Clowning around the mulberry bush

Author: natalie  //  Category: It's all about me, Life with children

Life has a way of taking on some predictable patterns. For many years that fact and semi-endless monotony brought me strange comfort, but while it’s nice to know to some degree what lies ahead a little unpredictability at least appears exciting.

The phrase “thinking outside the box” has been bantered around plenty in recent years. Generally, it’s used in business settings, but we all do it to get through the days when challenges arise. While I don’t mean to brag, my mind does a decent job of going outside the confines of my mostly self-imposed cardboard container. Lately I’m wondering if that’s a good thing.

Maybe I’ve leapt from the precipice of the mid-life crazies or gone stark-raving mad, but my travels outside of the box leave me exposed to novel ways that entice me to stay. The routine I held dear is no longer my friend.

Way back when (before I really had a clue) I decided how I thought my life should run, and quite literally put myself in a box. Eventually, a rather large spring formed from my two legs and anchored itself to the floor. One of my arms morphed into a crank with a red bulb handle – where a manicured nail once rested.

The outside stimuli I placed in my world became the hands that turned the crank and caused a terribly annoying song to play. Something along the lines of, “All around the mulberry bush; the monkey chased the weasel. The monkey thought ‘twas all in fun, Pop! Goes the weasel!” And people wonder why I get a little testy.

The crank turns at a speed not determined by me and I must spring up —with an enormous, frighteningly large, phony smile —every time, “Pop! Goes the weasel.”  There was a time when my popping garnered shrieks of delight and happy clapping; old habits diminish the surprise factor. Don’t even get me started on the garish clown suit or the awful, over-the-big-top circus make-up job. And it’s definitely not pleasant to be squashed back down under a lid that locks shut.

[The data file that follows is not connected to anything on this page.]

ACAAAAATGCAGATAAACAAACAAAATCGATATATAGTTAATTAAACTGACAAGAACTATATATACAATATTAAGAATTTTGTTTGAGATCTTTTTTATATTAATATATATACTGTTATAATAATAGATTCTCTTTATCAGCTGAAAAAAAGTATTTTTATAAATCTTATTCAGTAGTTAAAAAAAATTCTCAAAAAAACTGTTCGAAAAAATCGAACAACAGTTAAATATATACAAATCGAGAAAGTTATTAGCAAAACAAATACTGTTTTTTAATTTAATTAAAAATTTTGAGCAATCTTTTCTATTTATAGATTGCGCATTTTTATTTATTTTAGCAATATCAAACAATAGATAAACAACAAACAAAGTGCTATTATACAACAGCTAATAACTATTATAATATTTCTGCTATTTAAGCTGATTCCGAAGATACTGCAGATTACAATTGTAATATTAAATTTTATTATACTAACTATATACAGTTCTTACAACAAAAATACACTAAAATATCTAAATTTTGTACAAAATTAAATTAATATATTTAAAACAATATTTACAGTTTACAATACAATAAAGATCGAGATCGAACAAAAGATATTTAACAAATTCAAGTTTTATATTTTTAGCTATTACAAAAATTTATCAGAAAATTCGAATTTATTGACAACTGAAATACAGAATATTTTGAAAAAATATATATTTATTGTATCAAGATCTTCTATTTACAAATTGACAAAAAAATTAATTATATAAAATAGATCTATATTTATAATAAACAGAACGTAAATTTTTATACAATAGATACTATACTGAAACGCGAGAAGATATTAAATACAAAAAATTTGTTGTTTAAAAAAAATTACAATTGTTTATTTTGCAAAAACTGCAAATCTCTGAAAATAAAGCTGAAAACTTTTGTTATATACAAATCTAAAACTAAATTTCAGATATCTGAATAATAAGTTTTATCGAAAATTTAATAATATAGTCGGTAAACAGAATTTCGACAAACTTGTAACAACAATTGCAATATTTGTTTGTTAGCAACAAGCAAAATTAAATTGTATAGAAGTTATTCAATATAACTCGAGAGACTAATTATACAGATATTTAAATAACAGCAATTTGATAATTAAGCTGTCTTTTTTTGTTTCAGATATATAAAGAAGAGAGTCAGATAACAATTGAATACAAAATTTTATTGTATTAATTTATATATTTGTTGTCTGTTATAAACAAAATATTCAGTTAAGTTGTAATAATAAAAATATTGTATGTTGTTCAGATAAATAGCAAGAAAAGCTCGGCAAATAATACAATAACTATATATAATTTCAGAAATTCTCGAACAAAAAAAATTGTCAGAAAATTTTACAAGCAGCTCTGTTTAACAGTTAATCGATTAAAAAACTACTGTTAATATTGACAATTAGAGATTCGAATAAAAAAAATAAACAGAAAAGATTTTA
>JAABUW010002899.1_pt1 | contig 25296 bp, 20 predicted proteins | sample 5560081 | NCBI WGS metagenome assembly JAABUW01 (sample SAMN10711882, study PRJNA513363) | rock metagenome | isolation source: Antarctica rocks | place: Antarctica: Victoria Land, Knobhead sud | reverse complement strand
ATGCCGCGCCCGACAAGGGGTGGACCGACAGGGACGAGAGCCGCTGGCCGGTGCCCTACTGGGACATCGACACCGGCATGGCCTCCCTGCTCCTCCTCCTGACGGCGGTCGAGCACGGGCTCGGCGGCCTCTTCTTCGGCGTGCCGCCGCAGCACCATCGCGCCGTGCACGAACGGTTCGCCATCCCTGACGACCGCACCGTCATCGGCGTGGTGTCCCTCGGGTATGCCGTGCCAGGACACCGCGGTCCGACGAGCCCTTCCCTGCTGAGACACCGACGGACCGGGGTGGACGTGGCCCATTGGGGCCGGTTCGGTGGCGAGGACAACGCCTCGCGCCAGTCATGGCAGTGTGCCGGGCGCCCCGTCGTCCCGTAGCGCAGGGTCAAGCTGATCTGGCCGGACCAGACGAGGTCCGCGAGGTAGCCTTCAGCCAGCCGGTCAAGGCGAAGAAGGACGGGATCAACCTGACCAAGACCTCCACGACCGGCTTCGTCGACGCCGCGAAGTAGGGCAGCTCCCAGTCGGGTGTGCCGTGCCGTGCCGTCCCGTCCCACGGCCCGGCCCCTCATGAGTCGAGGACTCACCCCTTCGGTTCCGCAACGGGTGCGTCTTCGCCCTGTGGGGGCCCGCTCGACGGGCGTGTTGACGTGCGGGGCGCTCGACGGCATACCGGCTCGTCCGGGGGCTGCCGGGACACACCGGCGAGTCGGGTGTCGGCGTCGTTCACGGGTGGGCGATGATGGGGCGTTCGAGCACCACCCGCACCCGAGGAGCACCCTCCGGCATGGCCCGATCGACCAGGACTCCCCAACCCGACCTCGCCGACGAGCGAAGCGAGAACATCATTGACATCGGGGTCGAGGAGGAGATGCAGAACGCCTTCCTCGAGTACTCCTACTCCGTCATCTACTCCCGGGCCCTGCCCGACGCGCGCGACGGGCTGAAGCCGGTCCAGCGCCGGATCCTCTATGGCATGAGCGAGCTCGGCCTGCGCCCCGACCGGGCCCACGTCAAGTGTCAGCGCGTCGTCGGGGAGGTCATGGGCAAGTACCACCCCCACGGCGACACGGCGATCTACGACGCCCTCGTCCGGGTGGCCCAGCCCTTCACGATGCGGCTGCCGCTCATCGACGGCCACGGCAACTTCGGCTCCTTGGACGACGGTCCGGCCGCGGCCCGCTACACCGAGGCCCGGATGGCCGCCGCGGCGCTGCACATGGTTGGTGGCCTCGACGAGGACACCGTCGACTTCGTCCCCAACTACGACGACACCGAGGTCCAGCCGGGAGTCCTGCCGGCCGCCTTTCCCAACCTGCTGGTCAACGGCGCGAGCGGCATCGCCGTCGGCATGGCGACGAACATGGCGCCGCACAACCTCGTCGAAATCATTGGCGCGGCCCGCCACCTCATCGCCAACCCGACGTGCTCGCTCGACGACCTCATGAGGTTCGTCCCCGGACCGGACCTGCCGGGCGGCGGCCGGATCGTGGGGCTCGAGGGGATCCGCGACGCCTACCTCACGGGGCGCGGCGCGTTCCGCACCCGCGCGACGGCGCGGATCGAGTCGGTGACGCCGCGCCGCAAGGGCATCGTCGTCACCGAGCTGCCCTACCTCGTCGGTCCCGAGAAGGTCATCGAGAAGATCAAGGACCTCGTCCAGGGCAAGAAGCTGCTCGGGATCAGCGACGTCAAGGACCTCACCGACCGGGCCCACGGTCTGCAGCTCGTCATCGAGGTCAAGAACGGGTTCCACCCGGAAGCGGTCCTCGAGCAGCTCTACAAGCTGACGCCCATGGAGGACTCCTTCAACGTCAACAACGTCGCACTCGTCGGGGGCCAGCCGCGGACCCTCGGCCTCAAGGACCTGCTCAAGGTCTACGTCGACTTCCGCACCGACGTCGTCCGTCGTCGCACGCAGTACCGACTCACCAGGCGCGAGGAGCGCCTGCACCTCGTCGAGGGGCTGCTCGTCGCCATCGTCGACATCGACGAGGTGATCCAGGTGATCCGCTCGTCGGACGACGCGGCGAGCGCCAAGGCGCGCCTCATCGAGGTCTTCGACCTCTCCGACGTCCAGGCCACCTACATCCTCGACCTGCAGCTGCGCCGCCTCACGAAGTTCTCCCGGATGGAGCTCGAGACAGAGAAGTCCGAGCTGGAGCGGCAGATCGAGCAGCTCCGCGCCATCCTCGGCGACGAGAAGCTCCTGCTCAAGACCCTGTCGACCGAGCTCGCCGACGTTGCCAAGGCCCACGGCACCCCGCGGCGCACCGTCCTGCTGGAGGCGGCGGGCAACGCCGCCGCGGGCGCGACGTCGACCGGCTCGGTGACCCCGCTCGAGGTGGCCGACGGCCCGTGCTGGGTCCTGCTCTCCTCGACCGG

So I’ve been thinking: Wouldn’t it be great to sneak a pair of wire cutters and detach that spring? Just maybe I’d get my legs back, and I get a little giddy thinking about the shocked look on the faces around me when— unanchored— I pop into orbit. Of course I’d come crashing down, would probably even sustain serious injury, but momentary flight and the ensuing freedom might be worth it.

I’m ready for a different role. Maybe I’ll play the monkey. Monkeys always have a good time and chasing a weasel around the mulberry bush is at least a different form of tedium.  

It sounds like great fun, but I bet that sneaky weasel will eventually pop me back into reality and remind me that in all likelihood, without the box I’m just a clown.

© 2010 Natalie Whatley

I’m fumbling motherhood

Author: natalie  //  Category: Life with children

All right, team, since you’re here and suited up, huddle around. I’ll play quarterback and pretend I know what I’m talking about. My ego is very fragile, so while I won’t be miffed if you let the other team sack me, it would mean a lot if you would refrain from snickering over lame strategy until you’re at least out of my earshot.

As I’ve mentioned before, I am full of useless information. My brain has an appetite for the strange and unusual. Because I like to keep it happy, I stuff it full on a daily basis. It’s fun, and I often wow (at least that’s how I interpret the surprised look) people with obscure information. It’s problematic because my mind can only hold so much before the useless stuff squishes out storage space needed for more useful things.

The problem: Here I am, born and bred and in the southern United States of America, where football is a religion, and I don’t know squat. I’ve gotten along pretty well in life without a working knowledge of it, but as of last week I found myself for the third year having a son out on the gridiron.

While I’m fairly certain I possess the intelligence to gain understanding of the game, motivation to do so is a hurdle. Having a strapping young man made absolutely huge by added pads who delights in the knowledge that he can now physically best the woman who held him down and changed his diaper out on the field should push me in that direction. I did read a few pages of Football for Dummies. And make no mistake I am a dummy in this regard.

Sitting in the stands, I rely on cues from those sitting around me in order to know when to clap, cheer, insult the official, or stand while doing all three.  That method isn’t foolproof when fans of both teams are sitting in the same bleachers; yes, I’ve cheered for the other team and at inappropriate times. Embarrassing. That’s also why I don’t buy t-shirts with “Whatley” or “Jeremy’s Mom” printed on the back.

What’s even sadder is that while I have been told countless times that my boy plays right (“right” is probably some sort of directional clue) tackle and does some other special-team stuff (please don’t ask me because I’ll tell you he runs the bases for bogey, or something), I can’t find him on the field. Thank goodness for jerseys and 12-inch numbers. “Yea, Jeremy! Of course I saw you make that play! You ‘da man!!”   

I suppose it’s time I opened my mind wide and received a little knowledge on the pigskin, but somehow I know it will be an incomplete pass. There’s a refrigerator-sized guy blocking and causing interference; I tried to plow through and hit a brick wall. He flicked me away like a bothersome gnat.

Oh well. Jeremy always has possession of my heart, so it doesn’t matter if he’s swinging a bat for a field goal or running the football to home plate . . . every play is the winning touchdown in my mind.

Aren’t they grand?

Author: natalie  //  Category: Holidays, Life with children, National